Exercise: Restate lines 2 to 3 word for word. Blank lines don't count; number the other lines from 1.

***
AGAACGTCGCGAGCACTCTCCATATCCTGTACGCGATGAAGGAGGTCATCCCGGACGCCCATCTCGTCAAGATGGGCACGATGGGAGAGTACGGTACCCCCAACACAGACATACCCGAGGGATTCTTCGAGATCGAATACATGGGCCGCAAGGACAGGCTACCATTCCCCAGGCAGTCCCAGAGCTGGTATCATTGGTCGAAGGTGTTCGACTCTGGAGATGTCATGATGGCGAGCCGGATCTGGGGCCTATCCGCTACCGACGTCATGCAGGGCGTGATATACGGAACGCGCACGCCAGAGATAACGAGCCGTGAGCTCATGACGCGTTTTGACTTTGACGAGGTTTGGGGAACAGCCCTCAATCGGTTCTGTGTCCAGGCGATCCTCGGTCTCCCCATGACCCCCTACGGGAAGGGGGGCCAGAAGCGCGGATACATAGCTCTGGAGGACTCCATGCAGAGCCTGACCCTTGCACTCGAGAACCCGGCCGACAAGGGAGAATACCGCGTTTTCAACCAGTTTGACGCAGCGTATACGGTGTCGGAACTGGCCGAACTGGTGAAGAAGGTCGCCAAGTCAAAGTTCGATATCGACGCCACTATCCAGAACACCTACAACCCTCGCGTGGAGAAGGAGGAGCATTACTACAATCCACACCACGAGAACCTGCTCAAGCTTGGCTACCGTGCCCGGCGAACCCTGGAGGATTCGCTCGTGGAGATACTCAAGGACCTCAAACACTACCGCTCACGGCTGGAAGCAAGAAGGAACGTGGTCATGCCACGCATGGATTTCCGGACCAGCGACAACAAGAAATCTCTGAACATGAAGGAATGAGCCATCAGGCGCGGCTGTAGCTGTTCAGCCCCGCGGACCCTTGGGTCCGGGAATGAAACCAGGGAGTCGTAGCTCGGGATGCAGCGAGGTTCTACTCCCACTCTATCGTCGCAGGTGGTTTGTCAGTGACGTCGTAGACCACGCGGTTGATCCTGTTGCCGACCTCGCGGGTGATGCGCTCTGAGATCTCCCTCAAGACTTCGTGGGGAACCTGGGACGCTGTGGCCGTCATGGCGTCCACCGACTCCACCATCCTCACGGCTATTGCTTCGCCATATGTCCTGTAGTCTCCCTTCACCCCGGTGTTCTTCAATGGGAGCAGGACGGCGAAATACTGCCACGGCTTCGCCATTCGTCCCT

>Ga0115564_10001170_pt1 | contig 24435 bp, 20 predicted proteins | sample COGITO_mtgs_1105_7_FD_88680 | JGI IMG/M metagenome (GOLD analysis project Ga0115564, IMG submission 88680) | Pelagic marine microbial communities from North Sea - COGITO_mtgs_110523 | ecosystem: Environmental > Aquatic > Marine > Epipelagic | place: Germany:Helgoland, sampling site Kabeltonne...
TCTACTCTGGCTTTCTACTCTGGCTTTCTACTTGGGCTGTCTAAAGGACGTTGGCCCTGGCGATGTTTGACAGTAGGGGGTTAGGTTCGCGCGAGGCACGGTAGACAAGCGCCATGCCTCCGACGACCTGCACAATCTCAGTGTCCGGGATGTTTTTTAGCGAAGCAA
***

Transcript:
>Ga0115564_10001170_pt1 | contig 24435 bp, 20 predicted proteins | sample COGITO_mtgs_1105_7_FD_88680 | JGI IMG/M metagenome (GOLD analysis project Ga0115564, IMG submission 88680) | Pelagic marine microbial communities from North Sea - COGITO_mtgs_110523 | ecosystem: Environmental > Aquatic > Marine > Epipelagic | place: Germany:Helgoland, sampling site Kabeltonne...
TCTACTCTGGCTTTCTACTCTGGCTTTCTACTTGGGCTGTCTAAAGGACGTTGGCCCTGGCGATGTTTGACAGTAGGGGGTTAGGTTCGCGCGAGGCACGGTAGACAAGCGCCATGCCTCCGACGACCTGCACAATCTCAGTGTCCGGGATGTTTTTTAGCGAAGCAA